The species has a highly opportunistic diet and will exploit almost any superabundant source of food (del Hoyo et al.1996). It takes fish, earthworms, crabs and other marine invertebrates (e.g. molluscs, starfish or marine worms), adult birds, bird eggs and young, rodents, insects (e.g. ants), berries and tubers (e.g. turnips) (del Hoyo et al. 1996). It also scavenges at refuse dumps, fishing wharves and sewage outfall zones and frequently follows fishing boats (del Hoyo et al. 1996, Huppop and Wurm 2000). The species shows increasing foraging distances later in the breeding period (Belant et al. 1993). The feeding range has been variously reported as 35 km (for breeding herring gulls in a Dutch colony) (Spaans 1971), 41 km (in Westphalia, Germany, outside the breeding season) (Sell and Vogt 1986), 50 km (for breeding birds in Morocco) (Witt et al. 1981) and 70 to 100 km (for herring gulls breeding in Denmark) (Klein 1994). Several other studies have reported shorter foraging distances (Andersson 1970, Verbeek 1977, Witt et al. 1981, Sibley and McCleery 1983, Cramp and Simmons 1983, Nogales et al. 1995, Pons and Migot 1995, BirdLife International 2000). Refuse tips are frequently exploited by foraging individuals (Sibley and McCleery 1983, Nogales et al. 1995, Pons and Migot 1995) and so the feeding distribution of some colonies will be determined by location of refuse dumps (BirdLife International 2000). On the basis of a simple density model of birds at sea, it has been estimated that 95% of herring gulls breeding on Terschelling in the Dutch Wadden Sea foraged within 54 km of the colony (BirdLife International 2000).

Northern breeding populations of this species are migratory (del Hoyo et al. 1996) although populations in the south are nomadic or completely non-migratory (Flint et al. 1984). Outside of the breeding season the species is highly gregarious and gathers in large flocks in favoured sites (Richards 1990, Snow and Perrins 1998). Individuals show foraging site fidelity (Shamoun-Baranes and van Loon 2006)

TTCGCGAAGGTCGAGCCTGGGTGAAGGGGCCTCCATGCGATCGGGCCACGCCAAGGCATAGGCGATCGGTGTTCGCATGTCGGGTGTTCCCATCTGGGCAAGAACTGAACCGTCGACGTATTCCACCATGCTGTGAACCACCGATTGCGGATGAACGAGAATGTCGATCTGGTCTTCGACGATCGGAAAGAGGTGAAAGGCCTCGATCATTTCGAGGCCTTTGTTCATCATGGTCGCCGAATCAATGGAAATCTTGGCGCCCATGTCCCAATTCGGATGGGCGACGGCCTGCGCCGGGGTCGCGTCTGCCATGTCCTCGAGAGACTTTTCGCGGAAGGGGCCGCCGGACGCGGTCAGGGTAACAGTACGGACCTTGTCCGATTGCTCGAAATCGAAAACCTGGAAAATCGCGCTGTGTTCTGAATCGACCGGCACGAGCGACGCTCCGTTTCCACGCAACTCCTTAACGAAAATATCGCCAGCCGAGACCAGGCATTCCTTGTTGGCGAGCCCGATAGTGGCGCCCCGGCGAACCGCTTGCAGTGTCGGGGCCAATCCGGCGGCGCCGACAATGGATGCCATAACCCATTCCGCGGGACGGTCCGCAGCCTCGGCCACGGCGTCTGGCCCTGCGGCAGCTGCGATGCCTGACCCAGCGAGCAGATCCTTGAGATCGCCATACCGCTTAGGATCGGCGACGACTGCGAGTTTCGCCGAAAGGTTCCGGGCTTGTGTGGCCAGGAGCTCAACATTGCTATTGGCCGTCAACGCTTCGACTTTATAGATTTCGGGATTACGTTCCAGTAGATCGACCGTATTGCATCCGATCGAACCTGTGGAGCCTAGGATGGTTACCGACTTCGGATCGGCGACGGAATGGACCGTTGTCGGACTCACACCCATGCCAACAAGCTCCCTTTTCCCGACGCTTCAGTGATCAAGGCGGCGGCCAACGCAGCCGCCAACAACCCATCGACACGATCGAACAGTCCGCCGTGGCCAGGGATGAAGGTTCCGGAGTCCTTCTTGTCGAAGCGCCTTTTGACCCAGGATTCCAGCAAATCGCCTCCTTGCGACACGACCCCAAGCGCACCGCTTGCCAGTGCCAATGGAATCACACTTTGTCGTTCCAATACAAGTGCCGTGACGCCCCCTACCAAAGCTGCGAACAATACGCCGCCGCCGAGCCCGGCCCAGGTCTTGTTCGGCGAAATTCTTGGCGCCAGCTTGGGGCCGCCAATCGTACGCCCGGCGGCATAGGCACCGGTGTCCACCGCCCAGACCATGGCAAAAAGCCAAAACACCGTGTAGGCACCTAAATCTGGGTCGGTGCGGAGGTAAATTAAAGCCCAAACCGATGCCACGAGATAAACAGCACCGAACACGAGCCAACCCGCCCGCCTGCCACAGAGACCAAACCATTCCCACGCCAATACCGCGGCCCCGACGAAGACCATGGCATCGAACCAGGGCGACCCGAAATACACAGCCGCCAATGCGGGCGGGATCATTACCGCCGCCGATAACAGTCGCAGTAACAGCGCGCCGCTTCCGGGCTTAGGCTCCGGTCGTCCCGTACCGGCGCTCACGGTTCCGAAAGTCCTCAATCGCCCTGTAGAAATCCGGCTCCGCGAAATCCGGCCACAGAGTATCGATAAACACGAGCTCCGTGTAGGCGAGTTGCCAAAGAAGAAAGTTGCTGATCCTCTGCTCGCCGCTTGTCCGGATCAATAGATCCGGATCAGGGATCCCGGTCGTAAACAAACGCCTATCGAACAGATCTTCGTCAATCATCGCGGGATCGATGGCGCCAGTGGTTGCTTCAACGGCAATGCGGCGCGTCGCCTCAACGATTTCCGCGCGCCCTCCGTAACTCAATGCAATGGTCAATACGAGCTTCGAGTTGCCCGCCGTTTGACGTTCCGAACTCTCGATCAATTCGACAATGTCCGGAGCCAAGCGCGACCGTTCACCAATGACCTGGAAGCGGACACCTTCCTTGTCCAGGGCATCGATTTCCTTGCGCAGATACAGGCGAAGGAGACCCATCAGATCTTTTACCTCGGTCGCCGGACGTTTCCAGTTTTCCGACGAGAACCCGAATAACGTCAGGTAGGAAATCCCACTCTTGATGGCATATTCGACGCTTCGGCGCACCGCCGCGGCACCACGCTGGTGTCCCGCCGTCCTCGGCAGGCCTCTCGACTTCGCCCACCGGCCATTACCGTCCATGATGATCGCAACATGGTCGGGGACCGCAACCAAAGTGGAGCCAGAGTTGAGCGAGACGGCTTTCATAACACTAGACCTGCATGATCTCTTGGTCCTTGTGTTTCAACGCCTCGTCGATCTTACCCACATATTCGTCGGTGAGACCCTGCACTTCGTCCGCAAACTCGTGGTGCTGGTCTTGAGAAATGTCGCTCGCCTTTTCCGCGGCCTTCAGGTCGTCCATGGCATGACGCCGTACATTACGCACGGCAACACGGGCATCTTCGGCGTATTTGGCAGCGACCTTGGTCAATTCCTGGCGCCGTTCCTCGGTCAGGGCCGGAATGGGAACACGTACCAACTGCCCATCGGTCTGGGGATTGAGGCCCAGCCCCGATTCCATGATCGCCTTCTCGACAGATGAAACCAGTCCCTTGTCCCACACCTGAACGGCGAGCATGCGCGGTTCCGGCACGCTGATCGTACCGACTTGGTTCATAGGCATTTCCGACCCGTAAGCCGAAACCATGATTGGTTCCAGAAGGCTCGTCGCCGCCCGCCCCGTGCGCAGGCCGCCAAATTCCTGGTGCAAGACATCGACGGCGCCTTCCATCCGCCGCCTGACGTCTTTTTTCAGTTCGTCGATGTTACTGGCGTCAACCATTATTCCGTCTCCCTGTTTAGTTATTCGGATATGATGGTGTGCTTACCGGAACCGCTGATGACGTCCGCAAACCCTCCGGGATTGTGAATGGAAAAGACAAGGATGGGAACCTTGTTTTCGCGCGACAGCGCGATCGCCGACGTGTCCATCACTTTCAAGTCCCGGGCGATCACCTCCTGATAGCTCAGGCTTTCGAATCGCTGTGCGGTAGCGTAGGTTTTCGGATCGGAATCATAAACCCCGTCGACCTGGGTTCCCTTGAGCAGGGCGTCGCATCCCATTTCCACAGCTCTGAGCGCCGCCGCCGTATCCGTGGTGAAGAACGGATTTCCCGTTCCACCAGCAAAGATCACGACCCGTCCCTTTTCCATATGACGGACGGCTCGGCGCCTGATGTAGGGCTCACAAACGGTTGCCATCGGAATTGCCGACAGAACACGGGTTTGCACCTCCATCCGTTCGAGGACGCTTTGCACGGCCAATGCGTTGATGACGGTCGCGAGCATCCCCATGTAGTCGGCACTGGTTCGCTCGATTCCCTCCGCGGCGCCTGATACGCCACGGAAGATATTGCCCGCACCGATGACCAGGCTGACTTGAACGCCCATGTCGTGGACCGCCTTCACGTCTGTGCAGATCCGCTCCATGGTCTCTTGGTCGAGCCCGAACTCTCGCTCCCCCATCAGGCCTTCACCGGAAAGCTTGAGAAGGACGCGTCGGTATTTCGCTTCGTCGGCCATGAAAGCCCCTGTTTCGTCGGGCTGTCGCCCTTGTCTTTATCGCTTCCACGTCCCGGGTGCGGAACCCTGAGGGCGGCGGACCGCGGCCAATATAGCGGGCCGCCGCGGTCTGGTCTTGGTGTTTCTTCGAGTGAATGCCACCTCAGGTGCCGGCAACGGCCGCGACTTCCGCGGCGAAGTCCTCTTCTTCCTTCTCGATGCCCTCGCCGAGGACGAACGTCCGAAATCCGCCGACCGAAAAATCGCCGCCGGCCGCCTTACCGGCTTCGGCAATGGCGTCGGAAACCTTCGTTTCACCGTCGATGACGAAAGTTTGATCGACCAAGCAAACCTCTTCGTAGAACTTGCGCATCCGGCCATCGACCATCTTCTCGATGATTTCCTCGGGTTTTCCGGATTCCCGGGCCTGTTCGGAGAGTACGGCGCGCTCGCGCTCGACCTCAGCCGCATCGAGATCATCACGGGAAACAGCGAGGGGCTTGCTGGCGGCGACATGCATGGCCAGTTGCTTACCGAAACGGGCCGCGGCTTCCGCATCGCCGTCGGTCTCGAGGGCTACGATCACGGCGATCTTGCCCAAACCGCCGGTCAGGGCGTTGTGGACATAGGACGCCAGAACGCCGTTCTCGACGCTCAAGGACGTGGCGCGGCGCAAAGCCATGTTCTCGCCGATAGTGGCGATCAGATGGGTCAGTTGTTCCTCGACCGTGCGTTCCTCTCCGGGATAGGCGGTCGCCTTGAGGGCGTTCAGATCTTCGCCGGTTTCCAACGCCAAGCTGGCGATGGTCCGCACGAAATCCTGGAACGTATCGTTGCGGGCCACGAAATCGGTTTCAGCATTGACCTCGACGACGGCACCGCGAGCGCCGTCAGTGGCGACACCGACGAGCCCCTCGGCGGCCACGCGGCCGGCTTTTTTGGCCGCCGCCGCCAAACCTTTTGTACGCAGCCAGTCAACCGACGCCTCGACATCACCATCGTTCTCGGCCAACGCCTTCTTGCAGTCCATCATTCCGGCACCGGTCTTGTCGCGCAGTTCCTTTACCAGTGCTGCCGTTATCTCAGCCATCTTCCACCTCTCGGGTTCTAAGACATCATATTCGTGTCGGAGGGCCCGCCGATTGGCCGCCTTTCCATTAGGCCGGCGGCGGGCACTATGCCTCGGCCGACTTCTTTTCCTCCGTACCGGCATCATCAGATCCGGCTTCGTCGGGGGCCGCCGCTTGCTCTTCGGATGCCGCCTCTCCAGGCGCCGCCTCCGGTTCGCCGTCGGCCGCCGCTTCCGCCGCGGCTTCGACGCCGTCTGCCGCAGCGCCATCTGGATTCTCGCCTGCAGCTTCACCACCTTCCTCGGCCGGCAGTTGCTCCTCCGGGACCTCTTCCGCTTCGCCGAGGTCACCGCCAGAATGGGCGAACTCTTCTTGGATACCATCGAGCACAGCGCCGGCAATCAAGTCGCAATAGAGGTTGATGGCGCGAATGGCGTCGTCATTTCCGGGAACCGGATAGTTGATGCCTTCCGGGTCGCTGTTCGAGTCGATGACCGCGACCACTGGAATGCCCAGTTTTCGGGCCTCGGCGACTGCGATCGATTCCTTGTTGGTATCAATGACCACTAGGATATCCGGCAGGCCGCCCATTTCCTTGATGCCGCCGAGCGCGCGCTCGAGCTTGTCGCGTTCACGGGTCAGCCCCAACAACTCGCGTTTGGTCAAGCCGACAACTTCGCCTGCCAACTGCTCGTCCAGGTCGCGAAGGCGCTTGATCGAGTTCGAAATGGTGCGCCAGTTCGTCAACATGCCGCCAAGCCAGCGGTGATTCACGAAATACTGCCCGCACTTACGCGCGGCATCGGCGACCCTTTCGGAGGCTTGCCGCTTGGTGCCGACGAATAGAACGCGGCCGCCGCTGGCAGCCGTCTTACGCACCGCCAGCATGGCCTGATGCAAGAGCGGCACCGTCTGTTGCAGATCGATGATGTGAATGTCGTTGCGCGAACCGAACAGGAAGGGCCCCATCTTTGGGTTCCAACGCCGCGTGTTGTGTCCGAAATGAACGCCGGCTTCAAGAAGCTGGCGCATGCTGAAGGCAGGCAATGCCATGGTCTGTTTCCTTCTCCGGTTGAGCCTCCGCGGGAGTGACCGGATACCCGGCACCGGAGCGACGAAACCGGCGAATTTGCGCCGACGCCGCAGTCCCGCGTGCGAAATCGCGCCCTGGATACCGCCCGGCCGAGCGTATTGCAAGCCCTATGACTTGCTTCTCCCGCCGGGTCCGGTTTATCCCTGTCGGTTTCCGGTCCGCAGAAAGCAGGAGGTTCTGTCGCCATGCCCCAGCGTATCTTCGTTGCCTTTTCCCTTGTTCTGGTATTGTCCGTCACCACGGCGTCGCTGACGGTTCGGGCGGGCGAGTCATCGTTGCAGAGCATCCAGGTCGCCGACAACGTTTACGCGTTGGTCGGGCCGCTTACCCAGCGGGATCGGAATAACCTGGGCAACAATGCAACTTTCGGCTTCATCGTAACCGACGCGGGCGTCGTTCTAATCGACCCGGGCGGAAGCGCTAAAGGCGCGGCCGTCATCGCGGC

The species is threatened by coastal oil pollution (Gorski et al. 1977) and is susceptible to avian influenza so may be threatened by future outbreaks of the virus (Melville and Shortridge 2006). It is also susceptible to colliding with offshore wind farms (Bradbury et al. 2014). It is vulnerable to being caught as bycatch in fisheries, including longlines, trawls and gillnets (Anderson et al. 2011, Zydelis et al. 2013).

Žydelis, R., Small, C. and French, G. 2013. The incidental catch of seabirds in gillnet fisheries: A global review. Biological Conservation 162: 76-88.

Anderson, D.W. 1970. Chlorinated hydrocarbons: their dynamics and eggshell effects in herring gulls and other species. PhD Thesis.

Anderson, O.R.J., Small, C.J., Croxall, J.P., Dunn, E.K., Sullivan, B.J., Yates, O. and Black, A. 2011. Global seabird bycatch in longline fisheries. Endangered Species Research 14: 91-106.

BirdLife International. 2000. The Development of Boundary Selection Criteria for the Extension of Breeding Seabird Special Protection Areas into the Marine Environment. OSPAR Convention for the Protection of the Marine Environment of the North-East Atlantic. Vlissingen (Flushing).

BirdLife International. 2015. European Red List of Birds. Office for Official Publications of the European Communities, Luxembourg.